Perfect Stovetop Popcorn
There’s nothing better than some crunchy popcorn and a great movie to end a long day!
Microwave popcorn, though convenient is full of chemicals that I’d rather not have in my body. Even the bag is toxic!
I’m sure my seasoned real foodies don’t need a post like this. You’ve already been popping corn this way for years, no doubt. However, there are those at the beginning of their journey who need a real food basics post such as this! This is for them!
Stovetop popcorn, or kettlecorn is super easy to make and much healthier than even air-popped popcorn because there are healthy fats cooked right into it. It’s gluten-free so as long as you don’t have a corn allergy or are super-strict paleo, this will be a good snack choice for you.
I like to pack some into little containers and take it on trips to the park for a quick snack. You can also make popcorn balls, honey caramel corn and plenty of other fun things with it.
All you need to make Perfect Stovetop Popcorn is:
- a large stockpot (like this one)
- healthy oil like ghee, coconut oil, butter, or a mixture (I like coconut ghee)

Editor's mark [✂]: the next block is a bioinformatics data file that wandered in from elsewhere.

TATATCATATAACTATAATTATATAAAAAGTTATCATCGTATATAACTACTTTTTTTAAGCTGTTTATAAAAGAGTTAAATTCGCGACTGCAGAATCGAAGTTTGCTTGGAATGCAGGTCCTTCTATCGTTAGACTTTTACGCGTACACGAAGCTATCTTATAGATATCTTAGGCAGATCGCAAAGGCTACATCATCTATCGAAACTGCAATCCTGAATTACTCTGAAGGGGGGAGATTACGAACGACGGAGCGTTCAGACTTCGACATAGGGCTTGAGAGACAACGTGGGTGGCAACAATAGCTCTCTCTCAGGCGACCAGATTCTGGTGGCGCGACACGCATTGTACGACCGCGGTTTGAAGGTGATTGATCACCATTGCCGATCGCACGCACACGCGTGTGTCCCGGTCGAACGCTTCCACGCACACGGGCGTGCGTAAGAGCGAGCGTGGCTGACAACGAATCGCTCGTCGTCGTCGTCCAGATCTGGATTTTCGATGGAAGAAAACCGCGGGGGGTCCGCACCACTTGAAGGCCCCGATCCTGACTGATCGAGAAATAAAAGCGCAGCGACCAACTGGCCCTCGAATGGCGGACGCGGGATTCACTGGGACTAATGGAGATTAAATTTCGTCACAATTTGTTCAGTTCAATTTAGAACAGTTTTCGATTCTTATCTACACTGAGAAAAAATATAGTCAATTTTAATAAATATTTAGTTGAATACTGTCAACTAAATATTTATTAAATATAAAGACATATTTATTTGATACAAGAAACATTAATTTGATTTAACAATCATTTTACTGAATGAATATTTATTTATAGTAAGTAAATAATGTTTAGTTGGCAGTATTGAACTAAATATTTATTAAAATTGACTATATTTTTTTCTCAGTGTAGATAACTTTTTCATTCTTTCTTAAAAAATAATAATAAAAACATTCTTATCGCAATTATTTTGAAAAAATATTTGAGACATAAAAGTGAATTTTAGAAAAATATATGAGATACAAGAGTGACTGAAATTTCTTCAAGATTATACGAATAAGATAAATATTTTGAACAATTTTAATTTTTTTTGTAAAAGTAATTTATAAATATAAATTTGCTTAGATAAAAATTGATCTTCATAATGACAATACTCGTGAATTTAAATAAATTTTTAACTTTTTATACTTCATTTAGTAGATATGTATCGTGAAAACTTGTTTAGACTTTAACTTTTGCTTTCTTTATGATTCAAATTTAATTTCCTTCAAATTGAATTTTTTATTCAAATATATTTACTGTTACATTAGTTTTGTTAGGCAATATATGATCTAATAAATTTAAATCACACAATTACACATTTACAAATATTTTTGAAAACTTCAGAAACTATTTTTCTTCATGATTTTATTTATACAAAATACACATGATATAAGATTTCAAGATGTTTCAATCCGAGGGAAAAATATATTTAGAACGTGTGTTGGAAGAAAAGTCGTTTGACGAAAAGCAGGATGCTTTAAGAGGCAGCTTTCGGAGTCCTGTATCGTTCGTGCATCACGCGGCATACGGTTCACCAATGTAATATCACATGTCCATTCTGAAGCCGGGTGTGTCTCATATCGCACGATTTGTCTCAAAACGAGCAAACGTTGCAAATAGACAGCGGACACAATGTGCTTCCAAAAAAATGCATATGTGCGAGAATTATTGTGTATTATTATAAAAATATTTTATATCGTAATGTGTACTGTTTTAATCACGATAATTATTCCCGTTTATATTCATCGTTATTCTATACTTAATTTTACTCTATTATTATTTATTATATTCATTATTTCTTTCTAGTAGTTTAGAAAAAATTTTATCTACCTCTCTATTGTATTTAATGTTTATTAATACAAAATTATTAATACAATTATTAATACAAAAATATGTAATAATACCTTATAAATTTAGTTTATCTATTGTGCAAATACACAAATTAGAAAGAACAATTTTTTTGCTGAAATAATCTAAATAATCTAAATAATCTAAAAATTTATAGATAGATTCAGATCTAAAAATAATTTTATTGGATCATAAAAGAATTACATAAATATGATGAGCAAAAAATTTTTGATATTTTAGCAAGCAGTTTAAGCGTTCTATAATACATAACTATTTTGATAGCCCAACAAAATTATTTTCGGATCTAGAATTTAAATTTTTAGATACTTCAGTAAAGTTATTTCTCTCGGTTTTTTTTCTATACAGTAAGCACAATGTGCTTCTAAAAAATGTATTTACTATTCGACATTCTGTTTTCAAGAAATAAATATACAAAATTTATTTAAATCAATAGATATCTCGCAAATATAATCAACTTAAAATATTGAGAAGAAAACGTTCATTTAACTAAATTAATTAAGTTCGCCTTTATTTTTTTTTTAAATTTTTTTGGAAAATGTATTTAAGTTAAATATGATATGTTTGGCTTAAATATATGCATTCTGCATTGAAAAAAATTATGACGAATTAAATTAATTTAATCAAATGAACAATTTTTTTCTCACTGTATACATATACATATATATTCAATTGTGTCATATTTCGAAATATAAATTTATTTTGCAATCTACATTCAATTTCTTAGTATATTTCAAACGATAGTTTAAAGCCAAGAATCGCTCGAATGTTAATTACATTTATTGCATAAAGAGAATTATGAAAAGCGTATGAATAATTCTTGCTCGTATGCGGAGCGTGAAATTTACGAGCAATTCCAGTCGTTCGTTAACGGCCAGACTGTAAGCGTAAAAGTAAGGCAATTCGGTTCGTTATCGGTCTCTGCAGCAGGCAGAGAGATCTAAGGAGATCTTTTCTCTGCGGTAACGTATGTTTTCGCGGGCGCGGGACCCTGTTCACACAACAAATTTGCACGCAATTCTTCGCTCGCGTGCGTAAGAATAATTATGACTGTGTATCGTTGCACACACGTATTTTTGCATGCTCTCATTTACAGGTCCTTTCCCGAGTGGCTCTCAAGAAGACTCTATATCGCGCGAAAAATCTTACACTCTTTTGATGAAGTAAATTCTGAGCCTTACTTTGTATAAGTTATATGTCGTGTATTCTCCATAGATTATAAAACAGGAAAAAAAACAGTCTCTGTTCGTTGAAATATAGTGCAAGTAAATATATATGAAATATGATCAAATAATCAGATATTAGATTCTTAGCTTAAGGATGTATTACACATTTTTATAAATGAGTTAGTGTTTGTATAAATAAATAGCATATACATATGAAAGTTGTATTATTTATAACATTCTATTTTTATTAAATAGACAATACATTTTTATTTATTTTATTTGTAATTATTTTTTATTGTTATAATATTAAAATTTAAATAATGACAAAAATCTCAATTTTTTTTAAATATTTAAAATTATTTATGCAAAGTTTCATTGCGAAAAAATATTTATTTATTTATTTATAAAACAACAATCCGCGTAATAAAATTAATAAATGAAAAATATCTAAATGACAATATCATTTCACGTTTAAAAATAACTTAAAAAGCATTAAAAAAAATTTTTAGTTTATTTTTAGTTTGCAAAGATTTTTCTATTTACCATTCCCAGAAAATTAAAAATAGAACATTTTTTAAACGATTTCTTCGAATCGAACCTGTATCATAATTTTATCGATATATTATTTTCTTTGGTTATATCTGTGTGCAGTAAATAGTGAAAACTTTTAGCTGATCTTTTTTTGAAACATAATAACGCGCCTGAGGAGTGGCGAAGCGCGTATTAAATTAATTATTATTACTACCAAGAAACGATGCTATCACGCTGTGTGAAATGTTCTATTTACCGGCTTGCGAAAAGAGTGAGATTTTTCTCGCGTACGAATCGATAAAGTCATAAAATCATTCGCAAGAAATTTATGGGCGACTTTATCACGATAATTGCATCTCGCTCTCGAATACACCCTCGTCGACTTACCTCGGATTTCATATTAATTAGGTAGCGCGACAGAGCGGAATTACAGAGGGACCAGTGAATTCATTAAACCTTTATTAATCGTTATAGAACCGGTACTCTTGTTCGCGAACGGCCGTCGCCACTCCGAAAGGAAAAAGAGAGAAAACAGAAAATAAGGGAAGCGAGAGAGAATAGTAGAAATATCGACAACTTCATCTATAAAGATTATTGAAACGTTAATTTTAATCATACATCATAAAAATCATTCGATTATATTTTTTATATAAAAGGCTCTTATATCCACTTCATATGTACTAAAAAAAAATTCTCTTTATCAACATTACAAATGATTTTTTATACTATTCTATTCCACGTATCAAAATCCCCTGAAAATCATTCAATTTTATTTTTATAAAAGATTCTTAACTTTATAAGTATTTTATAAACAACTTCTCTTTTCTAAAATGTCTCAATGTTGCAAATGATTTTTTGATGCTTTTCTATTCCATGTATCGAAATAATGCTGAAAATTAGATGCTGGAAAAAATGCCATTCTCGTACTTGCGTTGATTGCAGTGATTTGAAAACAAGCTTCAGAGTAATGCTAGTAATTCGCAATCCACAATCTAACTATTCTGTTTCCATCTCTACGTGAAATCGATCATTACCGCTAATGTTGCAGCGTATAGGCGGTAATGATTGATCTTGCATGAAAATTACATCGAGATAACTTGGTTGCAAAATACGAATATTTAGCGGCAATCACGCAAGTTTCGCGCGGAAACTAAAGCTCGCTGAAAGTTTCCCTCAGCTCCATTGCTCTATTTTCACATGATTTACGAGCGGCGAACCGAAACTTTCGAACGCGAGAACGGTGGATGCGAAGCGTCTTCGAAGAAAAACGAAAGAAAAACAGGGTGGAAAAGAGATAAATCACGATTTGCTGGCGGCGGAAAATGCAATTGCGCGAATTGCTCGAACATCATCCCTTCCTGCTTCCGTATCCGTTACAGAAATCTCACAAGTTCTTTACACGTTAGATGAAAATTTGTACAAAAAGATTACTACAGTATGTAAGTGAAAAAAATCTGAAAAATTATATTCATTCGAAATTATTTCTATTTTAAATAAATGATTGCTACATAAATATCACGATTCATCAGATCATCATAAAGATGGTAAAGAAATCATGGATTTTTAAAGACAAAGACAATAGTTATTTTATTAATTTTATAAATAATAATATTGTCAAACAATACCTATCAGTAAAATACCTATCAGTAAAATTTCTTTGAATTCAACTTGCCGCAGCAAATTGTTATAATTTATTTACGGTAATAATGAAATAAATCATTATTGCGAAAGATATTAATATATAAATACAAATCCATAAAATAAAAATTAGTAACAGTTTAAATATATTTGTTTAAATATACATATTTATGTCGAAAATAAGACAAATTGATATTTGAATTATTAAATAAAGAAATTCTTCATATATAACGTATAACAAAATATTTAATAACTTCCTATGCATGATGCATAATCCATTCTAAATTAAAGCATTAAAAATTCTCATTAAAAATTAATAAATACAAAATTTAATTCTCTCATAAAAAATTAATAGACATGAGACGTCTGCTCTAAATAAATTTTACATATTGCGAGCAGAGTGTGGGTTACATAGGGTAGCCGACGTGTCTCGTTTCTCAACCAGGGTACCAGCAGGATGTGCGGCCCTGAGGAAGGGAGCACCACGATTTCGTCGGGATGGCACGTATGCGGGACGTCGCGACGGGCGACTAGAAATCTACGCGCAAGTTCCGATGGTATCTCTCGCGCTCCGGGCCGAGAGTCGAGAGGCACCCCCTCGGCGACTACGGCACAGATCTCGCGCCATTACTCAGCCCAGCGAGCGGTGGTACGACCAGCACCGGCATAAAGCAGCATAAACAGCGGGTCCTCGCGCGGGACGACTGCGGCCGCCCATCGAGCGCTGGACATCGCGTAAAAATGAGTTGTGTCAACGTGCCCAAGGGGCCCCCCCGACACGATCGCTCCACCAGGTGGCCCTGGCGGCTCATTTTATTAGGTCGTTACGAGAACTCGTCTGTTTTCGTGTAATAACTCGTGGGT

- organic popcorn kernels
- salt (I like Real Salt)
- Place 1/2 cup of the oil into the stockpot.
- Allow to melt on medium-high heat and then add 1 cup of the popcorn kernels (for kettlecorn, add a tablespoon or so of coconut sugar).
- Cover the stockpot tightly with a lid.
- Wait for popcorn to just about stop popping and remove from stove.
- Pour into waiting bowls and sprinkle with salt.
- You may desire some extra pastured butter drizzled on your share (I like mine Italian-style sprinkled with oregano).
Be nourished. Be happy.
Enjoy your healthy popcorn!
Sarah is a wife, mom of 4, farm owner, and real food blogger at Real Food Outlaws. She is also an Master Herbalist and owns 90210 Organics, an Eco-boutique and Apothecary. She holds a Master’s Degree in Applied Clinical Nutrition from New York Chiropractic College and is a Clinical/Functional Nutritionist and Advanced Nutrition Response Testing™ Practitioner at Natural Health Improvement Center of South Jersey and Natural Health Improvement Center of Des Moines. You can often find her barefoot in the garden (or kitchen), or rummaging through a refrigerator (not necessarily her own).